Perhaps even more telling, however, is the Big East players who weren’t selected. Myles Powell, the league’s reigning Player of the Year, and Markus Howard, the Big East’s all-time leading scorer, both went undrafted. So did Ty-Shon Alexander and Naji Marshall, both of whom entered the draft after their junior seasons and would have made their respective teams, Creighton and Xavier, much stronger this season.

So what gives? Once again, NBA teams draft largely on athleticism and potential and aren’t overly concerned with what kind of college career a player had. In fact, seniors are often shunned in the draft, particularly in the first round. Why waste a pick that comes with guaranteed money when you can likely sign a seasoned player like Powell or Howard as an undrafted free agent in the hours after the draft?

It feels like more and more, the NBA draft is dominated by physical specimens who play one season for a middling Power Five team, put up decent numbers and proceed straight to the lottery. Of the 48 American college players selected in this year’s draft, about half played on teams that almost certainly weren’t going to the NCAA tournament last March, barring a miracle in their respective conference tourneys.

Great four-year players like Powell, Howard, Ryan Boatright get left on the outside looking in.

This year’s No. 1 overall pick was Anthony Edwards, who “led” Georgia to a 5-13 record in the SEC as a freshman last season. In an interview just before the draft, Edwards said he’d rather be playing football, doesn’t even watch basketball and “loves” the sport only because it’s what he does. The No. 2 overall pick was James Wiseman, who played just three games last season at Memphis before issues surrounding his recruitment led him to quit the team to get ready for the NBA.

Juxtapose that against a guy like Christian Vital, who put his heart and soul into every second he was on the court. But Edwards is a 6-foot-5, 220-pound guard who can score from anywhere on the floor (and doesn’t particularly care for defense). Wiseman is a 7-foot center busting with potential. So, they’re No. 1 and 2 overall, and Vital is playing in Germany.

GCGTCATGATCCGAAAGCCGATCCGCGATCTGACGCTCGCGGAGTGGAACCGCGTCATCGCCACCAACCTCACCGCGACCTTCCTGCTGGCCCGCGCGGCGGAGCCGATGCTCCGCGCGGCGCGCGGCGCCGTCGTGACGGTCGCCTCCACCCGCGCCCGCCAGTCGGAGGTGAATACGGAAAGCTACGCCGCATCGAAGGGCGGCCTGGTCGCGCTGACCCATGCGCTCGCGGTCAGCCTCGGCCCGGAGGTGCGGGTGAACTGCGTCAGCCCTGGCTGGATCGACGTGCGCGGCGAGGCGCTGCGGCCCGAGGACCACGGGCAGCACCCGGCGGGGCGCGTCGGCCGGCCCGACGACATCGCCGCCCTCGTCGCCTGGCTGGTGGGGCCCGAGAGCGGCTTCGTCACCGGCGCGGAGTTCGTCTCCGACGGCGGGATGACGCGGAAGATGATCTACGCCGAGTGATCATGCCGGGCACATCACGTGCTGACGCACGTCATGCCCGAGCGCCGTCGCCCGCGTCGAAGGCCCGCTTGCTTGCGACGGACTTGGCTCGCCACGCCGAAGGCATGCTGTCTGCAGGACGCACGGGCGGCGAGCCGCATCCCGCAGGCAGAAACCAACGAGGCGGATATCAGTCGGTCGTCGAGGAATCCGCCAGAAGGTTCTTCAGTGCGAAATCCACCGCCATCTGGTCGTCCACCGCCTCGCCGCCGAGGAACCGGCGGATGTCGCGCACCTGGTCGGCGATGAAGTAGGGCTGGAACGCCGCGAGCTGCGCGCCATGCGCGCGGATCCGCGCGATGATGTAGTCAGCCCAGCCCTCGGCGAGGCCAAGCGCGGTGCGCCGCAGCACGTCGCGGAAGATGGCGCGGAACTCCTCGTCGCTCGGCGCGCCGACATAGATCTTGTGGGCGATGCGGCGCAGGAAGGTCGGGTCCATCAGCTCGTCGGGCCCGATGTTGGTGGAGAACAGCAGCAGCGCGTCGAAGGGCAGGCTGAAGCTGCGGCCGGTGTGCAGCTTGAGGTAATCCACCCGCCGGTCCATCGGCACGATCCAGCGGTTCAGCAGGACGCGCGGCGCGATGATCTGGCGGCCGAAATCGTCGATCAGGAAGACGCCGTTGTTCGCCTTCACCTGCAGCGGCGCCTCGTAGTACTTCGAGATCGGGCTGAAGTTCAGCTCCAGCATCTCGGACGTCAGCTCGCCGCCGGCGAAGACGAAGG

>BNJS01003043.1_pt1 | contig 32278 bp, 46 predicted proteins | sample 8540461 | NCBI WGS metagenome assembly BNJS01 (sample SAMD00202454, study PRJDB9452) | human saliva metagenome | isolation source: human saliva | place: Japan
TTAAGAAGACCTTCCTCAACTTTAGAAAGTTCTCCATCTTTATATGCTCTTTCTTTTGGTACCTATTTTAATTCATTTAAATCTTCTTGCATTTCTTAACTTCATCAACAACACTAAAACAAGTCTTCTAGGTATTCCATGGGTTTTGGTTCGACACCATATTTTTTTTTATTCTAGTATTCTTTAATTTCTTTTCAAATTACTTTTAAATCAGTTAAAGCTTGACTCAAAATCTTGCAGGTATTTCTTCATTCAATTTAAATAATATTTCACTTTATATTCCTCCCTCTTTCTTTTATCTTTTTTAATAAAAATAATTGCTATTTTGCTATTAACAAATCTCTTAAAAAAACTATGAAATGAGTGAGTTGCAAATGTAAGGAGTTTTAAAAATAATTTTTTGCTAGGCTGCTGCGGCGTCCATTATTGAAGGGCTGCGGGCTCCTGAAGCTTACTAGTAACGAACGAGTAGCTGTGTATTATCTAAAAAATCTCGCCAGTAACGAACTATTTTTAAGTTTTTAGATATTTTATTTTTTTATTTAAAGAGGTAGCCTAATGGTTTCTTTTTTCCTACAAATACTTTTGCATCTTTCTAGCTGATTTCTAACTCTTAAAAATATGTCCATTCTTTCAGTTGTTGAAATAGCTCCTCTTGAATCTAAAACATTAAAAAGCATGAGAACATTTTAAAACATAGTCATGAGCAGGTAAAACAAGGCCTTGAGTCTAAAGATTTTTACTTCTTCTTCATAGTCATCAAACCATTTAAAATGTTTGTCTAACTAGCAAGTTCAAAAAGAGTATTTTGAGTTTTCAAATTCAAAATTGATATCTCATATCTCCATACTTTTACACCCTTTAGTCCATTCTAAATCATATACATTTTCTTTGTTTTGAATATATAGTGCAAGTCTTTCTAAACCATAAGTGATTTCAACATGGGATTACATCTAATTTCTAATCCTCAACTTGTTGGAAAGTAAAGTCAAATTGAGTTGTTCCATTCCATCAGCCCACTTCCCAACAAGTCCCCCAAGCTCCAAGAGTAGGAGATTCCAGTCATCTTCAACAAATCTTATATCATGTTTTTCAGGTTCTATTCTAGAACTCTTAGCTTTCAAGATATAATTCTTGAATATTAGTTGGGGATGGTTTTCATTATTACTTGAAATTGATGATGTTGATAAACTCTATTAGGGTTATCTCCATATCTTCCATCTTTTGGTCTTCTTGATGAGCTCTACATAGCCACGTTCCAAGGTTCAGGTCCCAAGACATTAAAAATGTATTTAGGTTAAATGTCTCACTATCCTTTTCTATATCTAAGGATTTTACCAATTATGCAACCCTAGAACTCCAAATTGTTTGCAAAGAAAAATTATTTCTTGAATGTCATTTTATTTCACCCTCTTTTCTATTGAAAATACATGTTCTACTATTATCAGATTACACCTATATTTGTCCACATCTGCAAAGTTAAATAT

Incidentally, it makes you wonder whether UConn’s James Bouknight would have been selected on Wednesday night had he decided to declare after his freshman season. Gotta believe someone would have taken a late-first round flyer on the 6-5, super-smooth athlete.

Drafting on size and potential is nothing new, really. It’s why Hasheem Thabeet was the No. 2 overall pick in 2009 and Boatright never really got a sniff of the NBA. Who was a better college player, Andre Drummond or Khalid El-Amin? Who was an NBA lottery pick (correctly so, it turns out) and who spent most of his career playing overseas?

This doesn’t take anything away from the Big East as a conference. It says more about the NBA. Former Providence Journal columnist Bill Reynolds once wrote, “The problem with the NBA is that there’s a place for Chris Dudley and none for Pepe Sanchez.” Same holds true today, just change the names.

The Big East has routinely been one of the top five leagues in the country since the split in 2013. It will be good again this season, thanks in no small part to the return of UConn. It’s got a pair of potential first-rounders in Bouknight and Villanova’s Jeremiah Robinson-Earle, both sophomores.

The best basketball might still be played in the Big East. But many of the players with the potential and “upside” NBA scouts drool over will play in other leagues.

WHEELER KEEPS ROLLING

Last week’s Big East men’s basketball notebook listed the various Connecticut products currently playing Division 1 basketball. Regretfully, we forgot to mention Stamford’s Aaron Wheeler, who is beginning his junior season at Purdue.

Wheeler, a 6-foot-9 junior who sat out his first season at Purdue as a red-shirt, averaged 3.6 points and 4.2 rebounds per game last season for the Boilermakers. He played for two years under Mike Walsh at Trinity Catholic before transferring to St. Andrew’s, then Brewster Academy, where he was named MVP in the 2017 National Prep Championship game.

Wheeler was recruited heavily by Dan Hurley (when Hurley was still at Rhode Island) and Providence’s Ed Cooley, along with Pittsburgh, Seton Hall and Temple, before ultimately opting for Purdue.

His father, William, Jr., was a 1,000-point scorer at Manhattan, and his uncle was a co-captain at Yale.

david.borges  @hearstmediact.com

The Big East does very well on the court  when the league is in the part of its roster cycle when teams are heavy with Juniors and Seniors. That was the case in the league last year.  As this article points out NBA drafts for potential rather than performance. So not surprising that few players were drafted from the Big East .   Villanova has been able to consistently recruit draft worthy players because of the very long term strength of their program. Everyone else in the league can come up with a player every once in a while. Our conference got a little bit stronger with the addition of U Conn . I think over time the strength of the conference will  help all the teams in recruiting draft worthy talent.

Will be interesting to see if Sam Hauser is drafted. He seems to be a consensus preseason All ACC , yet not on any mock drafts.